The crossing at dusk. (Photo Gerry Leibel)

Andrea Rondeau column: Someone honked at me for stopping for a pedestrian in a crosswalk

What does it take to not see both a pedestrian in the crosswalk and the flashing lights?

One morning this week while I was driving to work, I stopped for a woman who was walking in a marked crosswalk, amber lights flashing, on Canada Avenue.

No big deal right? This is driving regulations 101.

But not for the impatient and oblivious person behind me who honked their horn at me for stopping. A glance in my rearview mirror showed the person had even pulled out a little to the left, as if to try to pass me. This wasn’t even one of those cases where a pedestrian is just about to start into the crosswalk and a driver doesn’t really have time to stop. The woman was well into the crosswalk. What does it take to miss both her and the flashing lights?

Later in the week a woman sent me a letter to the editor, complaining that her daughter had almost been hit in a similarly marked crosswalk in Lake Cowichan not once, but three times.

I’ve personally had similar experiences as a pedestrian while walking around Duncan. Specifically on Jubilee Street north of the core drivers often pick up speed to where they are unable or uninterested in stopping for people using the numerous crosswalks that connect the side streets.

And that’s just the normal run of the mill drivers ignoring or not seeing pedestrians.

This month RCMP officers have written more than 40 tickets for distracted driving, with 16 being handed out to people with cell phone in hand on March 28 alone. That’s a $578 fine for the first offence. You’d think the threat of that hit to the bank account would be more than enough to get people to leave their phones alone while they’re behind the wheel. But I guess people just don’t think they’re going to get caught.

One can only imagine how little attention these cell phone junkies are paying to crosswalks and pedestrians.

I look at it like this: nothing is so important that it can’t wait until I can either pull over, or get to my destination. It’s not that long ago that nobody had a phone in their car, period. Somehow we all survived. It is not a necessity that you answer your phone while driving, it is an indulgence. Are you such a slave to your device, so addicted to its various notificiations that you’re willing to risk your pocketbook, and your life and the lives of others to check your screen?

Set yourself free, my friends. If you find it too tempting to have your phone within reach while you’re behind the wheel try putting it in the trunk. Out of sight, out of mind.

You don’t want to hit the front page of the paper because you’ve hit another person or vehicle.

Just Posted

Green Party leader Elizabeth May talks eliminating fish farming in open ocean pens

May stops in Qualicum Beach as part of Island campaign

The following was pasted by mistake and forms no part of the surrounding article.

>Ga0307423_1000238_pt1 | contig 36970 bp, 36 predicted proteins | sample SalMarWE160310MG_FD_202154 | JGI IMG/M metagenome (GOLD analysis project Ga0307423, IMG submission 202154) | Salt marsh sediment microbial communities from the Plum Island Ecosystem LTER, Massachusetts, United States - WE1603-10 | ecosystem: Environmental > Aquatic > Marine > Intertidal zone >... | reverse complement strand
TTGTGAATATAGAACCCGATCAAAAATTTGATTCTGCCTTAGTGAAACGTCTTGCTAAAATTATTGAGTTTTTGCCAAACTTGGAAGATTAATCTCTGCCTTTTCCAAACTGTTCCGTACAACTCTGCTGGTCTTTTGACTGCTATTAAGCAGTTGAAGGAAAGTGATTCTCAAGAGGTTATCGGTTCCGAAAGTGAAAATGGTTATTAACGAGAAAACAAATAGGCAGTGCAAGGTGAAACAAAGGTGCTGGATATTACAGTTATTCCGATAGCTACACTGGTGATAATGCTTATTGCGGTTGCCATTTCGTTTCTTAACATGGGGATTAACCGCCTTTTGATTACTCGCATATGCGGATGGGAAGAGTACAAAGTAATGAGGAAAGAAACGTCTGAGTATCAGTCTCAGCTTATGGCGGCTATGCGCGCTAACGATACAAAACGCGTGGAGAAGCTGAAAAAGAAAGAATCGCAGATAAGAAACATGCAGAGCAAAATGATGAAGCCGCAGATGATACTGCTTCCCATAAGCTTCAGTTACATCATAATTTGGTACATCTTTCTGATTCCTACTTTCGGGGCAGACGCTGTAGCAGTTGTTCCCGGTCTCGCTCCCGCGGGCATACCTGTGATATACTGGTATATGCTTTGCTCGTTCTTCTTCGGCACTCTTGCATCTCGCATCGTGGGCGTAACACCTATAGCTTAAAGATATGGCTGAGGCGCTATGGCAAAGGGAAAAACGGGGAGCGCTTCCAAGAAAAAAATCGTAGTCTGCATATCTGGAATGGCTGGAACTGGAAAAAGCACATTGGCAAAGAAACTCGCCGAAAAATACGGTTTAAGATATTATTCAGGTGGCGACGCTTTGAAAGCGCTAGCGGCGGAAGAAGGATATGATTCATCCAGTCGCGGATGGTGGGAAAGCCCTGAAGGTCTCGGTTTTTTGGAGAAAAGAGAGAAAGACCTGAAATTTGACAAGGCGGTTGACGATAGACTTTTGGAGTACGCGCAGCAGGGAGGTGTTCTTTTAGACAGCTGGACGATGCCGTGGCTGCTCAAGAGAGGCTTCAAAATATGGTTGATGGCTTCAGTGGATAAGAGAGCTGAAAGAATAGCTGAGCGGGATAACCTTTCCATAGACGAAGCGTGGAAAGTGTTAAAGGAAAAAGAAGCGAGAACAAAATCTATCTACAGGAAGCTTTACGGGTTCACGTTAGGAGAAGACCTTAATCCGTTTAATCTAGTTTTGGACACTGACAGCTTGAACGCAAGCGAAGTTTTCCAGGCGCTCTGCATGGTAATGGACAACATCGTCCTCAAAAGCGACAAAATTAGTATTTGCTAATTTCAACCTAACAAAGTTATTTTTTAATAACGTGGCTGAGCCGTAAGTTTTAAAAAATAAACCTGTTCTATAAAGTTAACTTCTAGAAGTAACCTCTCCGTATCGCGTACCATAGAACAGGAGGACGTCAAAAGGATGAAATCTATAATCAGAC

To burn or not to burn?

Vancouver Island authorities take a patchwork approach to wrestling with the issue of woodsmoke

Cruise ships leading culprits in rising greenhouse gas emissions at Ogden Point: report

The GVHA released its Emissions Inventory Report just days after City asks for restrictions

Guardians leaving parks on Vancouver Island’s south coast for good

Juan de Fuca Park Watch folds due, in part, to people not carrying cash any more

Vancouver Island’s West Coast going wild about cycling

Ongoing project will tie Tofino and Ucluelet together with a paved cycling trail

Scheer, Trudeau, Singh haggle over potential minority government outcome

If you believe the polls, it appears the Liberals and Conservatives are neck-and-neck

Canucks beat Stanley Cup champs 4-3 in a shootout

Leivo nets winner, Vancouver dumps St. Louis for fourth straight win

STRIKE: WFP and USW are back at the table for mediation

“No further updates until either an agreement is reached or one party or the other breaks off talks”

Scooter rider suffers life-threatening injuries in crash in Nanaimo

One person airlifted to hospital in Victoria after collision on Wall Street on Thursday

‘The more you test, the more you find’: Beef recalls a sign of success, experts say

Despite appearances, experts say a recent rise in major recalls is not a sign of food supply problems

With $4M investment, Camosun College offers first sonography program on Vancouver Island

Starting in May 2020 students from Vancouver Island can pursue a career in sonography

RCMP members search shore along Stories Beach near Campbell River

Ground search not thought to be related to Oct. 16 homicide: RCMP

Pole-climbing thieves pilfering wire in Parksville Qualicum Beach area

Repairs are costly and thefts jeopardize public safety

Woman charged with numerous drug offenses stemming from a raid earlier this year at Island property

Police make arrest on an outstanding warrant dating back to January

Most Read